Archive for Markets

Lost Washington: Center Market

Posted in Cluss, Adolph (1825-1905), Federal Triangle, Markets, Victorian with tags , , , on August 6, 2009 by Kent

Grand Central Palace, which contains bowling alleys and billard parlor at Center Market, Washington, D.C.The block where the National Archives is located, bounded by Pennsylvania Avenue, Constitution Ave, 7th Street, and 9th Street, NW, was once the location of Center Market. Designed by Adolph Cluss, it was built in 1871. It was expanded in the 1880s with large wings also designed by Cluss.

Open six days a week from dawn until noon, the market had thousands of daily customers. The structure was a model market with good light, ventilation, drainage, and wide aisles. It was razed in 1931.
Center market interior ca. 1922

Center Market, B Street (Constitution) side

Center Market, B Street (Constitution) side

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Vandalism of Rock Creek Market Delays Opening

Posted in Markets, Park View with tags , , on July 27, 2009 by Kent

P1010003Vandalism of the Rock Creek Market, first with graffiti on June 18th (right), and later with the breaking of two windows (below), has caused concern to the owner and developer of the store. Having to deal with senseless vandalism prior to even being open has fortunately not ended this great addition to the neighborhood before its even begun.

While everything is still on track to open, the date has now been moved to the middle of August. This will allow for the repair of the recent damage and the inclusion of additional precautions against property crime.
Damaged window, corner store

Rock Creek Market News

Posted in Markets, Park View with tags , , on July 2, 2009 by Kent

Rock Creek MarketAt last night’s Park View UNC meeting, the owners/developers of the Rock Creek Market attended to tell the community about their progress, and ask the neighborhood what kind of market they wanted.

They clearly stated that the goal is for the market to belong to the neighborhood. They want it light and accessible, and they want to carry items in support of the neighborhoods needs. To that end, a sheet was passed around to attendees so that they could write down their top three items that they want the market to stock, which gives the owners a better idea of what to carry.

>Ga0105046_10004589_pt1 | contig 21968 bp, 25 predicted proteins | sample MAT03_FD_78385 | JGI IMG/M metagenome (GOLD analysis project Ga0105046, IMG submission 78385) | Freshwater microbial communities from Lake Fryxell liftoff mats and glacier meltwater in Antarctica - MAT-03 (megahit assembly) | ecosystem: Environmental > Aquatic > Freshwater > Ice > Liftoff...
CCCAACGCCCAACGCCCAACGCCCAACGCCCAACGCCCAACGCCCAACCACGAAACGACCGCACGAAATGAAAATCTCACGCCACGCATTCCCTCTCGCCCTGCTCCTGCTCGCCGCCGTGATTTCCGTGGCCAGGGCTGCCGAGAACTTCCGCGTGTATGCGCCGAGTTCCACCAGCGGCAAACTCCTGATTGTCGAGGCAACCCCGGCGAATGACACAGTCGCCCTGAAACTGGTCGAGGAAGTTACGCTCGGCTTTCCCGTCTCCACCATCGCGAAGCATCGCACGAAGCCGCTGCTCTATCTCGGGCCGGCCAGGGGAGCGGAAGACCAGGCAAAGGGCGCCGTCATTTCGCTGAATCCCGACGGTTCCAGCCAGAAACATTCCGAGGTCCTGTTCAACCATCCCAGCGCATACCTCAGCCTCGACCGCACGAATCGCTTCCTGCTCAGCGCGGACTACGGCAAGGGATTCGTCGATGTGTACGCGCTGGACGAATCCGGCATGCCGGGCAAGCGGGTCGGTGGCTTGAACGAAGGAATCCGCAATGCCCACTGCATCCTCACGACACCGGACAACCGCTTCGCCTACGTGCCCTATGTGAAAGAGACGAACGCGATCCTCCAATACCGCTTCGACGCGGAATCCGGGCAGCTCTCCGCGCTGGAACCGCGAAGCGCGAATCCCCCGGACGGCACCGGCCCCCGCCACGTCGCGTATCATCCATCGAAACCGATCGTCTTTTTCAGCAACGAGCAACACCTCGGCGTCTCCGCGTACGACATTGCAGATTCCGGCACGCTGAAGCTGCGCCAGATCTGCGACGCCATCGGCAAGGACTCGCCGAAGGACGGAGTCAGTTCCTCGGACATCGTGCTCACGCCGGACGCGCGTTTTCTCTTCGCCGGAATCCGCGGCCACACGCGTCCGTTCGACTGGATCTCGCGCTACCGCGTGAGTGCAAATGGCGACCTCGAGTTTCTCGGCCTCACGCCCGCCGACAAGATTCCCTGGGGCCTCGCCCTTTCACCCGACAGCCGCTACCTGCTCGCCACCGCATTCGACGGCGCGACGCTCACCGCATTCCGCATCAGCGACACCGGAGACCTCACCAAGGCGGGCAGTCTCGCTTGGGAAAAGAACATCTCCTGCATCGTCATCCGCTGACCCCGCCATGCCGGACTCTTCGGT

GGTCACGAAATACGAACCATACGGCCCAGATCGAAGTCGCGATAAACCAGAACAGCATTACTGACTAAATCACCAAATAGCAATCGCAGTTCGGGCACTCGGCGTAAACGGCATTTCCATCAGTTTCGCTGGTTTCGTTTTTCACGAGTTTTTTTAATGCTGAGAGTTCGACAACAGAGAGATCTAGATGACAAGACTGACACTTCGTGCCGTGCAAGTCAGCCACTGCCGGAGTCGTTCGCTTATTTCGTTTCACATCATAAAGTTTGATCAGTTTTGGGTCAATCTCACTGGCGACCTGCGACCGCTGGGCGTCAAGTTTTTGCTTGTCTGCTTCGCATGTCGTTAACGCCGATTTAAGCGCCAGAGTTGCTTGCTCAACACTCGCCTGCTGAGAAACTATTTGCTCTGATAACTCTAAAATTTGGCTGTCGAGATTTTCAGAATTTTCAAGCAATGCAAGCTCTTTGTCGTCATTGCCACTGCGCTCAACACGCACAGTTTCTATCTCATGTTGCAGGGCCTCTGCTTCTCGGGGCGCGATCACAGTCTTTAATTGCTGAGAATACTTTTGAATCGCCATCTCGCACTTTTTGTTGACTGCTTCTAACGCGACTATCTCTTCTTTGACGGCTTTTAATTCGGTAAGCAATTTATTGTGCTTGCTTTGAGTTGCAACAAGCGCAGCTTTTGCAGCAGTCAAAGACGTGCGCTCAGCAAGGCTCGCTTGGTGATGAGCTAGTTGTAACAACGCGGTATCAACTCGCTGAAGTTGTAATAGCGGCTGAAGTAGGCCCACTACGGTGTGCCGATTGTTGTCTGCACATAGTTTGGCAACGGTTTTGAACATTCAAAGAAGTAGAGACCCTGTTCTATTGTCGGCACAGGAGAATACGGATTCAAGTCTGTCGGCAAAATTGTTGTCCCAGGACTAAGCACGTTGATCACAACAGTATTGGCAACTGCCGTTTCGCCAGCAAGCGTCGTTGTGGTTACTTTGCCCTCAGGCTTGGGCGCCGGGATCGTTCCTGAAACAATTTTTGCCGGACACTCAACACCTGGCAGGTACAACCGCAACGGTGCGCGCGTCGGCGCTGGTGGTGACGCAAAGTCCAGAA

One member at the meeting suggested they take a look at the market in Le Droit Park at 4th and T, as that sounded like the type of market they are attempting to create.

It was also mentioned that they have applied for a licence to carry wine and beer, but that would not be in place for their opening … which is still on track for the end of July or early August.

Another idea that was floated was to have outdoor seating. It was well received and is something that will be considered. Again, that will not be in place when the market opens.

The hours are currently planned to be 8 am to 1o pm. Depending upon community support and demand, those hours may change, but the market will not be a 24 hour establishment.

Lastly, as to the structure, they have decided to put bars on the windows. As you can see below, I think they are tasteful and it was a better option that leaving the windows boarded up like they were.Rock Creek Market windows

Lost Washington: Shulman’s Market

Posted in Lost Washington with tags , , on July 1, 2009 by Kent

Here’s a great image from the Library of Congress Flickr pool taken ca. 1941 of Shulman’s Market at the corner of N and Union Sts., SW. Yep, that’s right, SW. After the great urban renewal that swept thought there like a tornado in the 1960s, there is only a handful of structures that have any history to speak of. Not only is Shulman’s gone, but so is Union Street.

[Car in front of Shulman's Market on N at Union St. S.W., Washington, D.C. (LOC)

This Date in History

Posted in July, Markets, Park View with tags , on July 1, 2009 by Kent

July 1, 1922: Morris Cafritz Co., Inc. announced that construction had begun on the Park View Market at the intersection of Georgia Avenue and Park Road, NW. The market was intended to embody all the new features and accommodations of its day, and Mr. Cafritz stated that when completed the building would be the only day-light market within four walls in this part of the country.Park View Market Ad Jan. 1923